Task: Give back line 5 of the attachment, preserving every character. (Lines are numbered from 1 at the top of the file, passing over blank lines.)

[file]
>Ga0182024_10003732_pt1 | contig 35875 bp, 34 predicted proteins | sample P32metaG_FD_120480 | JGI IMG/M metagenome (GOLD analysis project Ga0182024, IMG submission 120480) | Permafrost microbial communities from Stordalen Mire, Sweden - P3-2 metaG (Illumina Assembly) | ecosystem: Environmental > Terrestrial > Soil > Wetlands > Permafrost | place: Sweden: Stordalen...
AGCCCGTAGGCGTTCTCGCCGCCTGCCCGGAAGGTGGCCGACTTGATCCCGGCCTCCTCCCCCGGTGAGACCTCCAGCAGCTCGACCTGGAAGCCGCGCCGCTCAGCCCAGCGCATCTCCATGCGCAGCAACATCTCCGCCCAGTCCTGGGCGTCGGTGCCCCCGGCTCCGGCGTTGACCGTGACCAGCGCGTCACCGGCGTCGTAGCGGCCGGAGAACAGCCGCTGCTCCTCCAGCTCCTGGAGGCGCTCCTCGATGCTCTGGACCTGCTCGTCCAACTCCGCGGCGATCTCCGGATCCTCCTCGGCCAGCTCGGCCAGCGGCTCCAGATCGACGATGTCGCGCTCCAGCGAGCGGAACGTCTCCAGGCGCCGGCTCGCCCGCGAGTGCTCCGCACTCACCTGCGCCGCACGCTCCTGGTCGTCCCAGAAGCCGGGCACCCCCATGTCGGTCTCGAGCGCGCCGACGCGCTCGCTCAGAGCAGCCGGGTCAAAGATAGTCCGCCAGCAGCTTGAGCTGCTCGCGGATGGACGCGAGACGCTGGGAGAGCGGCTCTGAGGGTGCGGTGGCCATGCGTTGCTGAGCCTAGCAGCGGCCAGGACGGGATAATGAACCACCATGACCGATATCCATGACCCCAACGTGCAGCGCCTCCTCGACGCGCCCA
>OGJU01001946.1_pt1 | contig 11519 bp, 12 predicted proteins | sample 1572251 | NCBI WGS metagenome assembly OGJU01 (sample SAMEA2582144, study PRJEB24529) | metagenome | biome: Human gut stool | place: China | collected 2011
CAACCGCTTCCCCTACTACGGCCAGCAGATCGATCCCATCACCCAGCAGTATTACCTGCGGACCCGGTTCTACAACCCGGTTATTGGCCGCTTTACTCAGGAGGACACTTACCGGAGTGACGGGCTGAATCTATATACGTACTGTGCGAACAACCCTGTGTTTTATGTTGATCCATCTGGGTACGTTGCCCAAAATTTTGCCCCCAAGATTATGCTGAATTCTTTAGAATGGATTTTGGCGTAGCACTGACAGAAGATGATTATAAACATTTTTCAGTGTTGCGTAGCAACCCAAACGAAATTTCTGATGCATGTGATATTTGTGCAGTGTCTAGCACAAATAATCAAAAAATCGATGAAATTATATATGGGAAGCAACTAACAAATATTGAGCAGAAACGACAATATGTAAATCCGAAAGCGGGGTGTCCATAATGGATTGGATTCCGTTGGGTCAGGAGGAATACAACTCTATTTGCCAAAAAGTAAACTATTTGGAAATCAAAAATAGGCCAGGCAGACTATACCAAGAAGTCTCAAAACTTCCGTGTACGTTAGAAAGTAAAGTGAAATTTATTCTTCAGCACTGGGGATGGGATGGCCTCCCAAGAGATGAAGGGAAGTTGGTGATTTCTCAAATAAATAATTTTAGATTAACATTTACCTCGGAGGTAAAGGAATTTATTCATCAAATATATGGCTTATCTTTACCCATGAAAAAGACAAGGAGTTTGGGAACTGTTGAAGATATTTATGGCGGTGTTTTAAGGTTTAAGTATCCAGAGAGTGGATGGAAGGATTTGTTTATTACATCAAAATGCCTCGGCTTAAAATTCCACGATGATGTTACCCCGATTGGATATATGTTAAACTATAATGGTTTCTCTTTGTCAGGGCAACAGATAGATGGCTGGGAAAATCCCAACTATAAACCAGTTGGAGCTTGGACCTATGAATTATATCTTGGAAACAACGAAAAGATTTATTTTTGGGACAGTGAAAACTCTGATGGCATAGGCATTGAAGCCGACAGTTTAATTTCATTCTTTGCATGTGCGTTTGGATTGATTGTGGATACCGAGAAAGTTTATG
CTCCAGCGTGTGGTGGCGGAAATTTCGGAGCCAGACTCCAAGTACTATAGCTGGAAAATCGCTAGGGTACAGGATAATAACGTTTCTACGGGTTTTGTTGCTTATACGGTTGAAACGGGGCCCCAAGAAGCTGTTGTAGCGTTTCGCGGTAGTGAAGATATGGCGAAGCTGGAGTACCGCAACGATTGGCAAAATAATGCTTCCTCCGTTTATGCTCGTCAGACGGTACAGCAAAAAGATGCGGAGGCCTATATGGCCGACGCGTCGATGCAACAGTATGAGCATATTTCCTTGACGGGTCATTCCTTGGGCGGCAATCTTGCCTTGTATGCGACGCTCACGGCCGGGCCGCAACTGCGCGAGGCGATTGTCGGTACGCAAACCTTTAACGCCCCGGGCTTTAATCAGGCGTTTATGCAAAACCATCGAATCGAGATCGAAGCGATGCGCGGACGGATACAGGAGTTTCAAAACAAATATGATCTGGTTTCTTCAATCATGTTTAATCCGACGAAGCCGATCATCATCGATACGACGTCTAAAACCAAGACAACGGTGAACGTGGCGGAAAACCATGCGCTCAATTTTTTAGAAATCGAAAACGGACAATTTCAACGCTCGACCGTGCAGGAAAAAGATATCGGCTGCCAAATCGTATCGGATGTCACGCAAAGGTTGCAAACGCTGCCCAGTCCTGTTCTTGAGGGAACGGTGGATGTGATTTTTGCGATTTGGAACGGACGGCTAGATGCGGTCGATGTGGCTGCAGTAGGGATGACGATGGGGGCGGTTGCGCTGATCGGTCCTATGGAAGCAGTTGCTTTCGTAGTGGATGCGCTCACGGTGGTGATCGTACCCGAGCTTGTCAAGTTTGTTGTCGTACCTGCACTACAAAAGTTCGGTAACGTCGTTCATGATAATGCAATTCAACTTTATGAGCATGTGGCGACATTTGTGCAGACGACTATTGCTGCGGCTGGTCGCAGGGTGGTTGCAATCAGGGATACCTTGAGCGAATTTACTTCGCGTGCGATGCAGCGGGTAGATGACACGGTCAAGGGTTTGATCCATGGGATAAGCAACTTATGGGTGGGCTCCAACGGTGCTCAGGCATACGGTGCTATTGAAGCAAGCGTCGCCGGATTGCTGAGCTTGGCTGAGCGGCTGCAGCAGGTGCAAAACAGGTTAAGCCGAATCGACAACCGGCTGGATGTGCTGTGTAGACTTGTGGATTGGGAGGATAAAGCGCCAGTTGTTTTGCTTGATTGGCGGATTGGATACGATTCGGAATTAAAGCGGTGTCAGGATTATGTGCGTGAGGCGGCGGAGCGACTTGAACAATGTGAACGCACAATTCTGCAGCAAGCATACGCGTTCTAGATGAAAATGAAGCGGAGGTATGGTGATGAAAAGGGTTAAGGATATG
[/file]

CTCCAGCGTGTGGTGGCGGAAATTTCGGAGCCAGACTCCAAGTACTATAGCTGGAAAATCGCTAGGGTACAGGATAATAACGTTTCTACGGGTTTTGTTGCTTATACGGTTGAAACGGGGCCCCAAGAAGCTGTTGTAGCGTTTCGCGGTAGTGAAGATATGGCGAAGCTGGAGTACCGCAACGATTGGCAAAATAATGCTTCCTCCGTTTATGCTCGTCAGACGGTACAGCAAAAAGATGCGGAGGCCTATATGGCCGACGCGTCGATGCAACAGTATGAGCATATTTCCTTGACGGGTCATTCCTTGGGCGGCAATCTTGCCTTGTATGCGACGCTCACGGCCGGGCCGCAACTGCGCGAGGCGATTGTCGGTACGCAAACCTTTAACGCCCCGGGCTTTAATCAGGCGTTTATGCAAAACCATCGAATCGAGATCGAAGCGATGCGCGGACGGATACAGGAGTTTCAAAACAAATATGATCTGGTTTCTTCAATCATGTTTAATCCGACGAAGCCGATCATCATCGATACGACGTCTAAAACCAAGACAACGGTGAACGTGGCGGAAAACCATGCGCTCAATTTTTTAGAAATCGAAAACGGACAATTTCAACGCTCGACCGTGCAGGAAAAAGATATCGGCTGCCAAATCGTATCGGATGTCACGCAAAGGTTGCAAACGCTGCCCAGTCCTGTTCTTGAGGGAACGGTGGATGTGATTTTTGCGATTTGGAACGGACGGCTAGATGCGGTCGATGTGGCTGCAGTAGGGATGACGATGGGGGCGGTTGCGCTGATCGGTCCTATGGAAGCAGTTGCTTTCGTAGTGGATGCGCTCACGGTGGTGATCGTACCCGAGCTTGTCAAGTTTGTTGTCGTACCTGCACTACAAAAGTTCGGTAACGTCGTTCATGATAATGCAATTCAACTTTATGAGCATGTGGCGACATTTGTGCAGACGACTATTGCTGCGGCTGGTCGCAGGGTGGTTGCAATCAGGGATACCTTGAGCGAATTTACTTCGCGTGCGATGCAGCGGGTAGATGACACGGTCAAGGGTTTGATCCATGGGATAAGCAACTTATGGGTGGGCTCCAACGGTGCTCAGGCATACGGTGCTATTGAAGCAAGCGTCGCCGGATTGCTGAGCTTGGCTGAGCGGCTGCAGCAGGTGCAAAACAGGTTAAGCCGAATCGACAACCGGCTGGATGTGCTGTGTAGACTTGTGGATTGGGAGGATAAAGCGCCAGTTGTTTTGCTTGATTGGCGGATTGGATACGATTCGGAATTAAAGCGGTGTCAGGATTATGTGCGTGAGGCGGCGGAGCGACTTGAACAATGTGAACGCACAATTCTGCAGCAAGCATACGCGTTCTAGATGAAAATGAAGCGGAGGTATGGTGATGAAAAGGGTTAAGGATATG